By Tracy M. Evans, Associate, Saxon, Gilmore, Carraway & Gibbons, P.A.
In a recent opinion issued on July 16, 2013, the Eleventh Circuit Court of Appeals reversed the Middle District of Florida’s entry of summary judgment in a case involving overtime and minimum wage protections of the Fair Labor Standards Act (“FLSA”). The plaintiffs in the case are former technicians who installed and repaired cable, internet, and digital phone services for the defendant, a service contractor for Bright House Networks. The district court initially entered summary judgment in favor of the defendant, finding that the plaintiffs are not employees of the defendant, but rather independent contractors, and therefore, not entitled to the protections of the FLSA. In reversing the district court’s decision, the Eleventh Circuit looked towards the “economic reality” of the relationship between the plaintiffs and the defendant, using a six-factor test to determine whether the plaintiffs are employees or independent contractors. The six factors used by the Court are as follows:
The nature and degree of the alleged employer’s control as to the manner in which the work is to be performed;
The alleged employee’s opportunity for profit or loss depending upon managerial skill;
The alleged employee’s investment in equipment or materials required for his or her task, or his or her employment of workers;
Whether the service rendered requires a special skill;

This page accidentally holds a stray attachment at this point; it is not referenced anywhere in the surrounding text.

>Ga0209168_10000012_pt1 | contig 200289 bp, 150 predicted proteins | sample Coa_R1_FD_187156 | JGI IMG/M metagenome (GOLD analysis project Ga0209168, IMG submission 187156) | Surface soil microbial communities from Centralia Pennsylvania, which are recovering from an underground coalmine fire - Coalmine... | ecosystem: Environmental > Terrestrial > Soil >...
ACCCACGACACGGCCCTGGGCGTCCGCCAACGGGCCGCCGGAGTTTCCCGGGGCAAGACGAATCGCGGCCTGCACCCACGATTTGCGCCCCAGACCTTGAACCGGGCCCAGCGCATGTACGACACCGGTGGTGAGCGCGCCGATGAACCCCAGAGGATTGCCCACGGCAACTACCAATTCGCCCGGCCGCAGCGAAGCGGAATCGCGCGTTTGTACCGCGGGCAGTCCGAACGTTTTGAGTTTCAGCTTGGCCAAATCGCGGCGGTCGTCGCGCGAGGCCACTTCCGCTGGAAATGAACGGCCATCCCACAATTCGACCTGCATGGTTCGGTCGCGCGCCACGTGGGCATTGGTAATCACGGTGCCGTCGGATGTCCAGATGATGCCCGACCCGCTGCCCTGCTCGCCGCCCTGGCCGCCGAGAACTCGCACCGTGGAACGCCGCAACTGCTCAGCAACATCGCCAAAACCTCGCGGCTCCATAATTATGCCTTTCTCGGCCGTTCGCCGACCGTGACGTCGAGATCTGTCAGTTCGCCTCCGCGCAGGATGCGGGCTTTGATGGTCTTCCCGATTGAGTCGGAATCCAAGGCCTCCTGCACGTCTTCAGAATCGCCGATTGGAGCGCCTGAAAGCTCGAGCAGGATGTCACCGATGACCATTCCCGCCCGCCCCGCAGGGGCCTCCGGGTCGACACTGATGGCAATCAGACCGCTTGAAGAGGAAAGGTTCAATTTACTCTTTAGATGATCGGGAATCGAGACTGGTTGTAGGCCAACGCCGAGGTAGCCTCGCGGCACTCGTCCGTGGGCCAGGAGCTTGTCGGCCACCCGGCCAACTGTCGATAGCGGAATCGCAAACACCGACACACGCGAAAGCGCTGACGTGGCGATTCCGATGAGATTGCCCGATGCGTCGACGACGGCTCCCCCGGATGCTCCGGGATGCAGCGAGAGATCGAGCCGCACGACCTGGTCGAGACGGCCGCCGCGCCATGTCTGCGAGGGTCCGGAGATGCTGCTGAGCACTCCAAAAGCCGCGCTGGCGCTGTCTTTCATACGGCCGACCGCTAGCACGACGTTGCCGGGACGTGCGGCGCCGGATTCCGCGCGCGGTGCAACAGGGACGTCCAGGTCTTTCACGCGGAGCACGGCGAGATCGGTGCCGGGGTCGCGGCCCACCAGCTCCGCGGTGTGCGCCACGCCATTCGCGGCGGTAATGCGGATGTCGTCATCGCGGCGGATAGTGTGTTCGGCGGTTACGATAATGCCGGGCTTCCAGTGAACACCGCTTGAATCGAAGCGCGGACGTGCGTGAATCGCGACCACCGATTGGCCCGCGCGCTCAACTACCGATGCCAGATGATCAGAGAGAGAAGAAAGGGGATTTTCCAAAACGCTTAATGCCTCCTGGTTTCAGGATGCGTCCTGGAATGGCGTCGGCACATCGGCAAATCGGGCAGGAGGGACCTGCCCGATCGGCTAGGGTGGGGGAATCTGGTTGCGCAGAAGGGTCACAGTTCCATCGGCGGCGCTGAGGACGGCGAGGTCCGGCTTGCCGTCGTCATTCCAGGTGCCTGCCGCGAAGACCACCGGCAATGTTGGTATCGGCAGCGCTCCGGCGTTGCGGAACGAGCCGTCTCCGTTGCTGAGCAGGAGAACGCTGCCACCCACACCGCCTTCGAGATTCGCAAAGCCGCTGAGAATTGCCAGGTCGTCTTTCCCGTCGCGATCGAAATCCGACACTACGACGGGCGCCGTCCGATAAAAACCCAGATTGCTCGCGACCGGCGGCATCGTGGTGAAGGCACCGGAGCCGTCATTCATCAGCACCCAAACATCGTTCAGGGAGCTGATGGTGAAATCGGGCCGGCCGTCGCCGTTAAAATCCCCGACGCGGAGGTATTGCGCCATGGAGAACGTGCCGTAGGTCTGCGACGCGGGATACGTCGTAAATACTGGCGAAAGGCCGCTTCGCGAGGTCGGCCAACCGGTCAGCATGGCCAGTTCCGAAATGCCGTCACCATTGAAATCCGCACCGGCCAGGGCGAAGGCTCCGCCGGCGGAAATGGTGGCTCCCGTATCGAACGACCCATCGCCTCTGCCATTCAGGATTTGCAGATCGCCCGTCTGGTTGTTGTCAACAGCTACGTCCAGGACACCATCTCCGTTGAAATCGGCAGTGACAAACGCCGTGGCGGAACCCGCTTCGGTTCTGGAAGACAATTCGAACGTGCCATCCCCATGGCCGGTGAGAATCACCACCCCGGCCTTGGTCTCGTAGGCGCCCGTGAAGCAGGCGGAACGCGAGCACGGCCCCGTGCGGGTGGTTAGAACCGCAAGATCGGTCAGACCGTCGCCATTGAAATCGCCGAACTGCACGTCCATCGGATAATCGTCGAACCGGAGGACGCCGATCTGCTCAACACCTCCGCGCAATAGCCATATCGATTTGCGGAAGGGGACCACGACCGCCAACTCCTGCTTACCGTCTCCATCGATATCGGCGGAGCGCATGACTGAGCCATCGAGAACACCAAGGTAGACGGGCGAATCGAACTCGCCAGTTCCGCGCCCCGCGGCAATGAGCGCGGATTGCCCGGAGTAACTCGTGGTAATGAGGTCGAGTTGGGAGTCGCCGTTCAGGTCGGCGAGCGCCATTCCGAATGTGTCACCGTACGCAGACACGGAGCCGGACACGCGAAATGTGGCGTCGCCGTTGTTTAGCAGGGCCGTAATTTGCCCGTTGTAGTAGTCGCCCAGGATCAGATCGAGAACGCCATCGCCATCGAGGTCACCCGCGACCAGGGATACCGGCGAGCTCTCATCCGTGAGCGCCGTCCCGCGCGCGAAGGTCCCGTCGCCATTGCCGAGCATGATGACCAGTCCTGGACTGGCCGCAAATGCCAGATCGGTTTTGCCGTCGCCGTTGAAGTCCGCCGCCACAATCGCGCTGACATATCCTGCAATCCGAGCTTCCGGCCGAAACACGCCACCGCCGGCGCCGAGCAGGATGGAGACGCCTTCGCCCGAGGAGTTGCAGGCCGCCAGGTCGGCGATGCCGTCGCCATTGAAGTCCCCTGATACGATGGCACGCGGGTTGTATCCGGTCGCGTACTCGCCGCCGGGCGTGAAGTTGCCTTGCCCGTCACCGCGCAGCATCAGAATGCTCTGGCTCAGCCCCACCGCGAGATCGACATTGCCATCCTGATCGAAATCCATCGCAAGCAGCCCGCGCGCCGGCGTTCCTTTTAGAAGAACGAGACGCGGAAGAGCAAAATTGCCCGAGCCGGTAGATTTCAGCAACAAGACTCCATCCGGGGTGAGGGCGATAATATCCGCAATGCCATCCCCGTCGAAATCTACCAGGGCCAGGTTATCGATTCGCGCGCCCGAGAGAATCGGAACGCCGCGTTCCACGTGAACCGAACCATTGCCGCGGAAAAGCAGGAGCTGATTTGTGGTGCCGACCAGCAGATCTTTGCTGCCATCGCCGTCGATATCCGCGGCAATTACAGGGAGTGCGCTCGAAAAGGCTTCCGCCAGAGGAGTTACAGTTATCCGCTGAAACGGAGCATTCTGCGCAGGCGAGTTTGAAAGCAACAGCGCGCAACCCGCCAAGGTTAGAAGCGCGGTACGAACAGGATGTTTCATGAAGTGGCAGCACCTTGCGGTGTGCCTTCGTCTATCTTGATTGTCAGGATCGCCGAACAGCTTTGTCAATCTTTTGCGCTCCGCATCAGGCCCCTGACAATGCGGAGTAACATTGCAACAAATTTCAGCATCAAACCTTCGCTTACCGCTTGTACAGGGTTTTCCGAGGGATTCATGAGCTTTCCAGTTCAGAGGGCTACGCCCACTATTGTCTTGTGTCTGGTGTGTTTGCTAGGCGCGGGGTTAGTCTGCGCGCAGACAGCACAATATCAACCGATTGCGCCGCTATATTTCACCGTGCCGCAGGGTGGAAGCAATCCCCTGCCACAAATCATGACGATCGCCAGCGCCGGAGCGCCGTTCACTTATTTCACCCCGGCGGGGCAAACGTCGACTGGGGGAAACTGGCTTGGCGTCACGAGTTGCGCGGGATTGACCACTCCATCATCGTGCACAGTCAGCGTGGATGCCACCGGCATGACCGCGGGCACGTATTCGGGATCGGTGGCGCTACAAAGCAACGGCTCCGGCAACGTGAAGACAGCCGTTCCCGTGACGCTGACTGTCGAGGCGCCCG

The degree or permanency and duration of the working relationship; and
The extent to which the service rendered is an integral part of the alleged employer’s business.
Looking at each of these factors and the facts of the case in the light most favorable to the plaintiffs (the non-moving parties), the Eleventh Circuit found that four of the six factors weighed strongly towards the status of the plaintiffs as employees. The remaining two factors only weakly favored independent contract status. The Eleventh Circuit concluded that summary judgment in favor of the defendant was therefore not appropriate because the plaintiffs could be found to be employees if all reasonable factual inferences are found in the plaintiffs’ favor.
In light of this opinion, businesses should be mindful of the duties, skills, and working relationships of the workers who they classify as independent contractors. The six-factor analysis applied by the Eleventh Circuit should be utilized to ensure that workers classified as independent contractors are not actually employees, entitled to protection under the FLSA, in order to prevent potentially liability for violations of the FLSA.
The full text of the Eleventh Circuit’s opinion is available at http://www.ca11.uscourts.gov/opinions/ops/201212614.pdf.
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